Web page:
With this level of incompetence and insensitivity, you would be right to wonder why my parents didn’t hit the roof. They did the best they could, but unfortunately they were having as much trouble as I was trying to integrate into the Australian way of life. As it was, by the time I was seven I spoke the best English in the house. And it was not the European way to let children sleep over or go off to someone’s house for the day without parents, nor was my mother comfortable with letting me go on school excursions. In those very raw years after the Second World War we were very protective of our own, particularly in a country where we were not openly accepted, so we kept to ourselves and created our own communities. While I became far more self-assured in high school, and my parents became more relaxed as well, a pattern had unfortunately been set and I found no joy in being at school or in learning ~ then friends and rebellion were more important, and my education fell by the wayside.

While this may sound like a sorry tale, it isn’t. It’s certainly a shameful tale about the school system at the time, but not about me. The education system may have failed me, but I didn’t fail myself. None of it made me crumble, and none of it made me feel like a victim either. It actually made me stronger and more determined to do well in life, which is exactly what I went on to do. In years to come I understood that being ‘me’ and having had ‘my’ experiences was my greatest strength. Even though at times I may have aspired to be ‘the same’, it was actually the fact that I was different which turned out to be one of my greatest inspirations ~ the memory of how difficult and lonely those early school days were inspired me, as a mature age student, to become a teacher. I wanted to make a difference, especially for those who struggled. And what I found was that I not only got the university education I didn’t pursue after leaving school, the children I taught satisfied a deep longing within me to see every child shine.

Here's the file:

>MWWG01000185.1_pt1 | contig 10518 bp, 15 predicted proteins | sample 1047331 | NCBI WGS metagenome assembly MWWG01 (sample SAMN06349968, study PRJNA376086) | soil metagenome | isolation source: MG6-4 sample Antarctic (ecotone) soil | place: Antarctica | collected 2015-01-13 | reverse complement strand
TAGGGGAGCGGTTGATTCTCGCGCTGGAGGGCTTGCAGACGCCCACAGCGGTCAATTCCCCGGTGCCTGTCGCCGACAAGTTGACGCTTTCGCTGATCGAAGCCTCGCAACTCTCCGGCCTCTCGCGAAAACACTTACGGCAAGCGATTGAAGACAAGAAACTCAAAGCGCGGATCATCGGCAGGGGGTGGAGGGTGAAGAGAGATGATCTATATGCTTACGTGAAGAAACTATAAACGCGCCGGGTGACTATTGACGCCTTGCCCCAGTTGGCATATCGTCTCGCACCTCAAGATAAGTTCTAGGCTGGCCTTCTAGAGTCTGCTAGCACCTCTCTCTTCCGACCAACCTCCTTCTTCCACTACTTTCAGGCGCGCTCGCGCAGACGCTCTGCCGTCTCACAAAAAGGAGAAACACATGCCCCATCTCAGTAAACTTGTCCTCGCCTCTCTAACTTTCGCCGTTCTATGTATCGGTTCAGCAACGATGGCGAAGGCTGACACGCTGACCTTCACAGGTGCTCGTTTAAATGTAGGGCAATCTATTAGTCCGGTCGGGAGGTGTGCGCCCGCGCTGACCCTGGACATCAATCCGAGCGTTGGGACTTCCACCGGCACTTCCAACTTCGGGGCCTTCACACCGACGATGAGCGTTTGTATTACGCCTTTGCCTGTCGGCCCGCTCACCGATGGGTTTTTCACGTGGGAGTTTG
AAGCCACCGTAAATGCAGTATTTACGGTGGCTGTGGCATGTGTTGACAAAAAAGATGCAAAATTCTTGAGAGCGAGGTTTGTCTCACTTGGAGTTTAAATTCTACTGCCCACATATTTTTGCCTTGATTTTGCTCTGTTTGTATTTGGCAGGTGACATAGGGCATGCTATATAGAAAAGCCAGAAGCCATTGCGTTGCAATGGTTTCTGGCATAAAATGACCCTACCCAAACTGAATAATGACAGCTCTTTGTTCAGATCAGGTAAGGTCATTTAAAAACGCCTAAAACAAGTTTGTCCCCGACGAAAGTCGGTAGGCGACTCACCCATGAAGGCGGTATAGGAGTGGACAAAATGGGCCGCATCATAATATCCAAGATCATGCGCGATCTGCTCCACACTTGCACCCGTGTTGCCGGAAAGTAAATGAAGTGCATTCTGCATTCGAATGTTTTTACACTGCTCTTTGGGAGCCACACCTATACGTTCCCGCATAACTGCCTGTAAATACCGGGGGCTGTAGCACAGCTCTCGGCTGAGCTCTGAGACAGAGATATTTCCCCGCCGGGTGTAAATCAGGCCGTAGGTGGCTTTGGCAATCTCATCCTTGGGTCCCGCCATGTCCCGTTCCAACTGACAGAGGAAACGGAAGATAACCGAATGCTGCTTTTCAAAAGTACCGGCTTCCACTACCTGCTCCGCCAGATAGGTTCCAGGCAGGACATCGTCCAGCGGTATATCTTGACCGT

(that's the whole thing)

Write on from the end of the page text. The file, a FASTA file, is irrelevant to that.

Without doubt teaching has a special place in my heart, but what is abundantly clear is that when we choose to use our challenges, past or present, as inspiration rather than allow them to defeat us ~ when we treat them as a launching pad, we ignite passion and fill our world with purpose. And we can make that choice at any time … about any challenge.

Inara Hawley © 2013